Our Verdict 
This price-point is more competitive than ever before, and a one-trick pony like this Sony is off the pace
Stripped-down looks
ergonomically impeccable
hair-raisingly up-front sound
But who wants their hair on end the whole time?
Reviewed on

After the by-the-numbers looks of the excellent Sony STR-DH810 earlier in 2010, it's startling to find the STR-DN1010 taking a trip towards Pioneer-style minimalism.

This is a tidy-looking device with few controls (but an extra-long remote). Note to most other manufacturers: don't make the buttons smaller, make the control larger.

‘Network' is a bit of a misnomerSpecification is competitive, with four HDMI inputs, 3D/audio return, rapid and accurate automatic mic-driven set-up and comprehensive upconverting and scaling.

On-screen menus are the usual Sony exemplars and set-up is simple. The ‘N' in the model number is a red herring, though – it stands for ‘network', but the only networking the Sony's capable of is to the company's own S-AIR products.

Wireless multiroom sound, or perhaps wireless rear speakers, are on the menu but only from a narrow range of partnering products.

More after the break

We're not too far through Terminator 2's DTS-HD Master Audio soundtrack before the Sony lays itself bare. This is an unapologetically ballsy device, never happier than when ripping through the action – and the bigger the better.

The soundstage it generates is confined by comparison to others we've seen, but it's seamlessly unified and effects move around it with alacrity.

As the film's excitement builds, so does the Sony's drive and attack. Low-frequency stuff is thunderous, controlled and enjoys good tonal variation, while dynamic shifts are pounced upon by the STR-DN1010.

Decently detailed at lower volumes At lower volumes the Sony is decently detailed and expressive, but stoke the fire just a little bit and a lot of this finesse is given away in the quest for yet more punch – the Sony's relentless in the way we'd imagine Rocky behaves once he gets into his stride.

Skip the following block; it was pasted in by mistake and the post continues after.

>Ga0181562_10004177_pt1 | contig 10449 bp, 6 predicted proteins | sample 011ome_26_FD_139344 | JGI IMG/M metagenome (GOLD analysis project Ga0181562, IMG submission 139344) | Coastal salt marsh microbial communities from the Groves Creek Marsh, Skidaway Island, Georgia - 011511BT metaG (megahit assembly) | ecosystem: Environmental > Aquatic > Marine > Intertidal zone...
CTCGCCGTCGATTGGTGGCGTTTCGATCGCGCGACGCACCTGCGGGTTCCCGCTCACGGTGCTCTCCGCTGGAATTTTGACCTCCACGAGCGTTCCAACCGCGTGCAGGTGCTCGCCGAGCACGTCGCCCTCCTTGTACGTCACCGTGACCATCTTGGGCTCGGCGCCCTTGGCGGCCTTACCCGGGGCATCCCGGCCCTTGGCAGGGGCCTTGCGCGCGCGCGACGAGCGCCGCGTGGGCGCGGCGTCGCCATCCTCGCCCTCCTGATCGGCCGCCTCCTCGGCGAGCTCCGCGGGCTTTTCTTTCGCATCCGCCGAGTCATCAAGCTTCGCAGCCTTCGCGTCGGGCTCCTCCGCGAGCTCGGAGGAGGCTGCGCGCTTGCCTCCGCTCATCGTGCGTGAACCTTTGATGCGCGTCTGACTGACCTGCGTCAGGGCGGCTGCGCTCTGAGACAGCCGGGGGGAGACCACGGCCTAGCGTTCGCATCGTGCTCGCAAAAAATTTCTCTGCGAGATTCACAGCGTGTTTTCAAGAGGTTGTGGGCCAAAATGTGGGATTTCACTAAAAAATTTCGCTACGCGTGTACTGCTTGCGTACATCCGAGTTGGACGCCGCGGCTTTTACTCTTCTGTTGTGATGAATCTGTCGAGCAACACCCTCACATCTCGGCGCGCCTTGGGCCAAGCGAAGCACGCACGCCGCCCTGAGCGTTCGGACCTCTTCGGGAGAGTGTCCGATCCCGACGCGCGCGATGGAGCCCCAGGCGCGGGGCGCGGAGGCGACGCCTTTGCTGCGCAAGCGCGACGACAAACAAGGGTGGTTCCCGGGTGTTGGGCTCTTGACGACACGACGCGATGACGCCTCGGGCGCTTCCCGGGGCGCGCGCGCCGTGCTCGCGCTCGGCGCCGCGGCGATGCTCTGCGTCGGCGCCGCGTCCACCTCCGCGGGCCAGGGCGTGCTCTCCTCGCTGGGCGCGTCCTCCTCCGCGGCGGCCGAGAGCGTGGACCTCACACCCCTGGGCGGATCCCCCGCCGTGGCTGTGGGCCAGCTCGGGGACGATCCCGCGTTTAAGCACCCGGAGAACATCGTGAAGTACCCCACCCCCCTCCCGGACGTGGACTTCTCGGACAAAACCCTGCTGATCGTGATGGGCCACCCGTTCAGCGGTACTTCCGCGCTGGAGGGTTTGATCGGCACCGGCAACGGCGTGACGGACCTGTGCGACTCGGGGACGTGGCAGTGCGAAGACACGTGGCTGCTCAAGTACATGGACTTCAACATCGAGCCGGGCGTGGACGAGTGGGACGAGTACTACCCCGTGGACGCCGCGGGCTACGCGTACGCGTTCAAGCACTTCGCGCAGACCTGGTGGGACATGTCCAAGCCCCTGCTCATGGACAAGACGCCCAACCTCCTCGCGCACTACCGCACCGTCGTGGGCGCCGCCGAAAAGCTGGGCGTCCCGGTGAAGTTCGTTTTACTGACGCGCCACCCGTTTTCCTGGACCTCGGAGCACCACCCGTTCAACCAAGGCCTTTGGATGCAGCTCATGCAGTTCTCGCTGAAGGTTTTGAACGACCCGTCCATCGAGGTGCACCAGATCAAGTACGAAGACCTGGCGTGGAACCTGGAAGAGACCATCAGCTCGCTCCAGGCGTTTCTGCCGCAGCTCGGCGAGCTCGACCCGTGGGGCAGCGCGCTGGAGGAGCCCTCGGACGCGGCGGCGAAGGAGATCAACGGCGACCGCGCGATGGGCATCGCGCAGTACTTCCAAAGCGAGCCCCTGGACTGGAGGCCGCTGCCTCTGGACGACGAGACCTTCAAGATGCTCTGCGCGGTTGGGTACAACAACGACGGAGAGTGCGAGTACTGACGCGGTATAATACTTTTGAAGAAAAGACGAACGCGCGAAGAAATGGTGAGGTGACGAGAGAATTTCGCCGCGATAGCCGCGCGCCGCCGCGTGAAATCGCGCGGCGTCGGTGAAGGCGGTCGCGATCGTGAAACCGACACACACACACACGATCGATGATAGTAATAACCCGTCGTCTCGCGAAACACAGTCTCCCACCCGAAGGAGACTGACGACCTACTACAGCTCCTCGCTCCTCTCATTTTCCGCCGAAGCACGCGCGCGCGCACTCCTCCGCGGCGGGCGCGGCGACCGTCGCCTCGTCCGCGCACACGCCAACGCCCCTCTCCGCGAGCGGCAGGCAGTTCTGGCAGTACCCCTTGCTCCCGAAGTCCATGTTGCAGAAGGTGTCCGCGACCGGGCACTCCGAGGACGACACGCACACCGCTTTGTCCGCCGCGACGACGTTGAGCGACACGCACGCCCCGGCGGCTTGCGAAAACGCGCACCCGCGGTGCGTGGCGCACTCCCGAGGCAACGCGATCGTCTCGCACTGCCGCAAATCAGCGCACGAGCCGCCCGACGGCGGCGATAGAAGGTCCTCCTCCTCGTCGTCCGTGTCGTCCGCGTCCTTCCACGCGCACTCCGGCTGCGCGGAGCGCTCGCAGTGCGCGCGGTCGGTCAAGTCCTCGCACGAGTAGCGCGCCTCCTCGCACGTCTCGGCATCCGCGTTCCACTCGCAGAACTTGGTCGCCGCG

Away from the audio assault, the STR-DN1010 does good work resizing a DVD of Jamon Jamon. Stability is first-rate, contrasts are bright and the Sony's capable of great subtlety where skin-tones and textures are concerned.

It's not immune to picture noise, and the colour temperature is on the vigorous side, but it's a more capable upscaling performance than that doled out by any number of DVD or Blu-ray players.

Put some music through the Sony (something provocative like Eric B and Rakim's Let the Rhythm Hit 'Em) and the STR-DN1010's steroidal attitude remains to the fore.

The song demands scale and drive, of course, but in the Sony's hands it's to the detriment of fine detail. You might as well forget about nuance and just let the rhythm hit you. Repeatedly.

Too shouty for our tastes   It's hard to get too excited by the Sony – which is a pity, because excitement is what the STR-DN1010 is all about.

Its up-and-at-'em stance is invigorating at first, but all that adrenaline has to wear off at some point (it'll be before your first movie is over) and then you're left with a receiver that fundamentally just enjoys shouting.

The current competition is too well-realised for the Sony to be anything but an also-ran.

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